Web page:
wide on March 2nd, 1965 and ultimately earning approximately $159 million through all of
its releases for a total of $1.283 billion in today’s dough-re-mi. Star Wars is arguably the most popular franchise
ever. It’s second only to the Marvel Cinematic Universe
in total box office numbers. As mentioned previously, the phenomenon began
in 1977 with Star Wars: A New Hope. Initially, only a handful of theaters ordered
the movie. In fact, it opened in only 43 venues on the
same weekend as a surefire summer hit, Smokey and the Bandit. Fox was convinced that their sci-fi swashbuckler
would be crushed by the competition. History had other ideas. Star Wars earned $1.5 million in its opening
weekend. Fox broadened its release to meet demand,
which kept growing…. and growing. During its first 18-month run, the film stayed
on target to make a mind-boggling $307 million, which grew with five re-releases over the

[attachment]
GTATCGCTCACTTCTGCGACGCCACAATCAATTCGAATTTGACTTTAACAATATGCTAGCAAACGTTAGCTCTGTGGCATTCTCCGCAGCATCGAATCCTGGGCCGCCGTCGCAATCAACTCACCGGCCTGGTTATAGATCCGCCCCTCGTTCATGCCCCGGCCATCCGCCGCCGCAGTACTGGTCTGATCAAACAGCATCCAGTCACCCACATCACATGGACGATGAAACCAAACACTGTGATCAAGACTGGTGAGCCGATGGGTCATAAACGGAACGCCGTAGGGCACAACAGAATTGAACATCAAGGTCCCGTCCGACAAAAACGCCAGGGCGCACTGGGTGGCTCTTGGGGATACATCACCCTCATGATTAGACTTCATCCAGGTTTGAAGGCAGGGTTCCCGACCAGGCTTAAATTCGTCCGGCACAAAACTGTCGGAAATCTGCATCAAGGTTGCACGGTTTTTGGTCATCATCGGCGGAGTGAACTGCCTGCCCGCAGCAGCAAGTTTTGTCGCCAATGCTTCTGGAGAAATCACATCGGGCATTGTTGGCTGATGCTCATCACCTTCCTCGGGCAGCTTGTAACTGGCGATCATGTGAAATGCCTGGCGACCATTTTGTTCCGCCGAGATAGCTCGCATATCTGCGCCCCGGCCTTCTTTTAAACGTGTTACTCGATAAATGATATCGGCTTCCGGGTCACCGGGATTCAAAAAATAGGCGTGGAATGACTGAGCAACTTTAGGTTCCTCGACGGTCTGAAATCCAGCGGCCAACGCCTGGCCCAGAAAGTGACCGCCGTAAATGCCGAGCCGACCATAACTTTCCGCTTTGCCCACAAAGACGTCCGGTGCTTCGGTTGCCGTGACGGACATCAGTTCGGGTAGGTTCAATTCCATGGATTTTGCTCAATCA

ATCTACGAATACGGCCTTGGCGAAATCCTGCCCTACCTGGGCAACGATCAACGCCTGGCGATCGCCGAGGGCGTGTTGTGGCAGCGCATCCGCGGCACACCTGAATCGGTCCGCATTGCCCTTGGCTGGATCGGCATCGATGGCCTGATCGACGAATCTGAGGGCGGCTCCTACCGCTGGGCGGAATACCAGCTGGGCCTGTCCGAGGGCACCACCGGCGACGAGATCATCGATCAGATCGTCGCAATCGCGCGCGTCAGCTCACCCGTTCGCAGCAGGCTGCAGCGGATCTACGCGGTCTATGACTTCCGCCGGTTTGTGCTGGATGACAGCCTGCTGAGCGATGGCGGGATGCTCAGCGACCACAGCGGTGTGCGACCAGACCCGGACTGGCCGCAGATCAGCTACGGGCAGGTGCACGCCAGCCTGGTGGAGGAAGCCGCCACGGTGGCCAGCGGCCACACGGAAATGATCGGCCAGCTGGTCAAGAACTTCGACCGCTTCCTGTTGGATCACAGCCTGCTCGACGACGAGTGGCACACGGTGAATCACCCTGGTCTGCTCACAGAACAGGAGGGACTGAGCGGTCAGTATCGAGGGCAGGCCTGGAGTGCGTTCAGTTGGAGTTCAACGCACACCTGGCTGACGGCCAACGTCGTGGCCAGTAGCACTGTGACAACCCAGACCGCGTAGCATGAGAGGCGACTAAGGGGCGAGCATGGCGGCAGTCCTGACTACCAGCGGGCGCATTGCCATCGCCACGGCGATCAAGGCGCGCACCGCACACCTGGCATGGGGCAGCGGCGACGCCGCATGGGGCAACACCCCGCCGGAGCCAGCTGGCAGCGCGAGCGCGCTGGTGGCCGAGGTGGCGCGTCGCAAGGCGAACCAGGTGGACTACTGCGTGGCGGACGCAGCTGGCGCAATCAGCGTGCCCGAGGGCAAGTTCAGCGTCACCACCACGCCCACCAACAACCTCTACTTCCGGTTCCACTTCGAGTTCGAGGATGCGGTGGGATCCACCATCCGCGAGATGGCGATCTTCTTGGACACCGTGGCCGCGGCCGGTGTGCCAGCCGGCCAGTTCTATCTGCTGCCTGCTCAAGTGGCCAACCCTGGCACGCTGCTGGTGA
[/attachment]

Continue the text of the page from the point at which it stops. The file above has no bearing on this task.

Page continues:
course of 20 years. All told, Star Wars earned $460 million, and
after we adjust that for inflation, it equals $1.604 billion dollars. “If money is all that you love, then that
is what you’ll receive.” There can be only one winner, and it’s hard
to fathom that any movie will ever sell more tickets than Gone with the Wind. Based on Margaret Mitchell’s bestselling novel
of the same name, with a pretty substantial budget of $3.9 million, and starring the King
of Hollywood himself, Clark Gable, everybody knew Gone with the Wind was going to be a
hit… it was just a matter of how big. MGM got its answer when 300,000 people arrived
for the premiere in Atlanta on December 15, 1939. Its initial run earned mammoth numbers, inspiring
multiple re-releases through several decades. All told, the movie has earned $200 million. That’s more than most releases today, but
it’s truly mind-boggling considering its adjusted gross would be $1.822 billion… which should
be extremely impressive to anyone. “Frankly my dear, I don’t give a damn.” Check out one of our newest videos right here! Plus, even more Looper videos about your favorite
blockbuster films are coming soon. Subscribe to our YouTube channel and hit the
bell so you don’t miss a single one.